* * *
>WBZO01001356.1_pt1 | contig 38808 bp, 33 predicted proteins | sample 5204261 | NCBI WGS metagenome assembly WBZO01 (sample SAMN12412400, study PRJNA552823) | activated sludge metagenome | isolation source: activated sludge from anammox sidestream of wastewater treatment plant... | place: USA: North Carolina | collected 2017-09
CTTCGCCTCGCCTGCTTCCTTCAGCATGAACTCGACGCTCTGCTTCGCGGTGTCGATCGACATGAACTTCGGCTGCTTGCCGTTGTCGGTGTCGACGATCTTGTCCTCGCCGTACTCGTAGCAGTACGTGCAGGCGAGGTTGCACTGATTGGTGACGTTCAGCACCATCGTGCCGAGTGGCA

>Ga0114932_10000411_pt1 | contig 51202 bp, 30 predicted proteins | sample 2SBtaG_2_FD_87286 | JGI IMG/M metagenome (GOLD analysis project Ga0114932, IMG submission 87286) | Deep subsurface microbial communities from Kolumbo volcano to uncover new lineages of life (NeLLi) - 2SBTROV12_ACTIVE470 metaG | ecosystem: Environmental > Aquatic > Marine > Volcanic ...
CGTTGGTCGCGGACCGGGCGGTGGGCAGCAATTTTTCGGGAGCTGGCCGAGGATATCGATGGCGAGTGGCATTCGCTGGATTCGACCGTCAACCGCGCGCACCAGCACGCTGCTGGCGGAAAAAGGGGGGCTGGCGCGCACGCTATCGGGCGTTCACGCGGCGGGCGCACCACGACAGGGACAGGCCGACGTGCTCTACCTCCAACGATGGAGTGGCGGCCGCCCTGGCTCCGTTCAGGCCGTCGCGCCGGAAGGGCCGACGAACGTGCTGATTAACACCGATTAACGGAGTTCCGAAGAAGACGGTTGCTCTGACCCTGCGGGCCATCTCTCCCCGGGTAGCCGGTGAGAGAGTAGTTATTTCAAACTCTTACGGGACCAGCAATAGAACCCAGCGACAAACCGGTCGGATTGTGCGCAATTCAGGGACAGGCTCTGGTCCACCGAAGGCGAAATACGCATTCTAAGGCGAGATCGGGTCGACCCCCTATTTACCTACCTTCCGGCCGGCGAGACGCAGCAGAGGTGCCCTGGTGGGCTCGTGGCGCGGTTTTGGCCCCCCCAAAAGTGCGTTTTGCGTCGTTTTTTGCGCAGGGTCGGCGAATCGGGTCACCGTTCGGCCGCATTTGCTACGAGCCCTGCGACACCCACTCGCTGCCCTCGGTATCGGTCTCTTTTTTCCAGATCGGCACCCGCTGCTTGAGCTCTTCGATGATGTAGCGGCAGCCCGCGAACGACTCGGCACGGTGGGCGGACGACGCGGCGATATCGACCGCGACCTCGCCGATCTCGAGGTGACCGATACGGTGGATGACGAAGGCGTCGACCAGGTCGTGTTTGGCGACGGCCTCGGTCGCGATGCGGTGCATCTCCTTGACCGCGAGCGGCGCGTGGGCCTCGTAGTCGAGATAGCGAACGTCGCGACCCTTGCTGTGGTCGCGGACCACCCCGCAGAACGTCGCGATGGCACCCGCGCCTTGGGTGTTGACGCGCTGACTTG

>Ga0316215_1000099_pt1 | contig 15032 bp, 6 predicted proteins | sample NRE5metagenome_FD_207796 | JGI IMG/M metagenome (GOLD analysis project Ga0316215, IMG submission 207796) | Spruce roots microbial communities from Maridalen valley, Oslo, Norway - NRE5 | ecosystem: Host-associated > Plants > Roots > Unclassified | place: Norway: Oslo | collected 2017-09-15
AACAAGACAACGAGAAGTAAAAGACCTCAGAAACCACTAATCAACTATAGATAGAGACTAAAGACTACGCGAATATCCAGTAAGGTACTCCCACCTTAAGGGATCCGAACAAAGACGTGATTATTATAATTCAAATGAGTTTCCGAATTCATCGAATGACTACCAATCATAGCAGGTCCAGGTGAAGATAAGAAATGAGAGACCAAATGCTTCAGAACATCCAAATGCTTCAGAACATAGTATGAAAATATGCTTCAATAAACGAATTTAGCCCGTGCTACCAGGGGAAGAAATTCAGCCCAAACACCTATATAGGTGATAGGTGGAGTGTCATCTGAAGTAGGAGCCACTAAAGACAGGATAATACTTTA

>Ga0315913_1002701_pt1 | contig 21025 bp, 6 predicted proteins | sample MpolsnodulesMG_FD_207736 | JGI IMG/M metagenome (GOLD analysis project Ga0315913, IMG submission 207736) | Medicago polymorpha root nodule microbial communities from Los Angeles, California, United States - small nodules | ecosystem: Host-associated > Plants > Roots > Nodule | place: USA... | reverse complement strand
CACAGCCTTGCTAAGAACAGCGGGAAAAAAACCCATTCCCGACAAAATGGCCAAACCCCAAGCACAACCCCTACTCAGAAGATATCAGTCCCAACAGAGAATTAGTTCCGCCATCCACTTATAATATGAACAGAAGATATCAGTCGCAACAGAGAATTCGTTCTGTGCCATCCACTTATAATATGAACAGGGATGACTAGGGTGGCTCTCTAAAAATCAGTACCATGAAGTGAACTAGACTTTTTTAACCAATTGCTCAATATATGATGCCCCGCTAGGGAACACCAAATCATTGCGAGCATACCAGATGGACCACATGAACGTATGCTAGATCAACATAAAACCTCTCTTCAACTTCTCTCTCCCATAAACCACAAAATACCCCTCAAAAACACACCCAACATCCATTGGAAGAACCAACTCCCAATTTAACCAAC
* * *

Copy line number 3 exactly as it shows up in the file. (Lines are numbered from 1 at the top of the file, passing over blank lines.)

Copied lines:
>Ga0114932_10000411_pt1 | contig 51202 bp, 30 predicted proteins | sample 2SBtaG_2_FD_87286 | JGI IMG/M metagenome (GOLD analysis project Ga0114932, IMG submission 87286) | Deep subsurface microbial communities from Kolumbo volcano to uncover new lineages of life (NeLLi) - 2SBTROV12_ACTIVE470 metaG | ecosystem: Environmental > Aquatic > Marine > Volcanic ...